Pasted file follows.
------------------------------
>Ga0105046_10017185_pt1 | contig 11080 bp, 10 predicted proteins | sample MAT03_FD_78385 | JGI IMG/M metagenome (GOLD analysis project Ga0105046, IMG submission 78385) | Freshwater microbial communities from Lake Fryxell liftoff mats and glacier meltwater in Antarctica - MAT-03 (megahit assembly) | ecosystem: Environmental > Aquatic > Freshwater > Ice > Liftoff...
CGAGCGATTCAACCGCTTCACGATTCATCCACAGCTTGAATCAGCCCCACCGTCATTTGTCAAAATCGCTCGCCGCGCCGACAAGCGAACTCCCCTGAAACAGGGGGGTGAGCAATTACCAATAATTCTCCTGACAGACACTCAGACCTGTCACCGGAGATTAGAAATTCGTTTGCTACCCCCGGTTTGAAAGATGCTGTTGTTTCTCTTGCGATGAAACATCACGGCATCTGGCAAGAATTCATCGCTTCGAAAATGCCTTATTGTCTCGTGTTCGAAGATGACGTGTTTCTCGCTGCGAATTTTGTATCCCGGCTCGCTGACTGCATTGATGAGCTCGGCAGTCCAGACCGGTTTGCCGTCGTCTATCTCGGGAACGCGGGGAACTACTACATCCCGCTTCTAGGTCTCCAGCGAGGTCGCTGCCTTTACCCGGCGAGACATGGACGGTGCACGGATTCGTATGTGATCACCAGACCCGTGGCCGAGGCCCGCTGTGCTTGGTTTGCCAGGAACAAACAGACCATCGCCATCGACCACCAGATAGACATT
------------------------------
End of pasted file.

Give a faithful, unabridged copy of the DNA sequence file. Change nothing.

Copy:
>Ga0105046_10017185_pt1 | contig 11080 bp, 10 predicted proteins | sample MAT03_FD_78385 | JGI IMG/M metagenome (GOLD analysis project Ga0105046, IMG submission 78385) | Freshwater microbial communities from Lake Fryxell liftoff mats and glacier meltwater in Antarctica - MAT-03 (megahit assembly) | ecosystem: Environmental > Aquatic > Freshwater > Ice > Liftoff...
CGAGCGATTCAACCGCTTCACGATTCATCCACAGCTTGAATCAGCCCCACCGTCATTTGTCAAAATCGCTCGCCGCGCCGACAAGCGAACTCCCCTGAAACAGGGGGGTGAGCAATTACCAATAATTCTCCTGACAGACACTCAGACCTGTCACCGGAGATTAGAAATTCGTTTGCTACCCCCGGTTTGAAAGATGCTGTTGTTTCTCTTGCGATGAAACATCACGGCATCTGGCAAGAATTCATCGCTTCGAAAATGCCTTATTGTCTCGTGTTCGAAGATGACGTGTTTCTCGCTGCGAATTTTGTATCCCGGCTCGCTGACTGCATTGATGAGCTCGGCAGTCCAGACCGGTTTGCCGTCGTCTATCTCGGGAACGCGGGGAACTACTACATCCCGCTTCTAGGTCTCCAGCGAGGTCGCTGCCTTTACCCGGCGAGACATGGACGGTGCACGGATTCGTATGTGATCACCAGACCCGTGGCCGAGGCCCGCTGTGCTTGGTTTGCCAGGAACAAACAGACCATCGCCATCGACCACCAGATAGACATT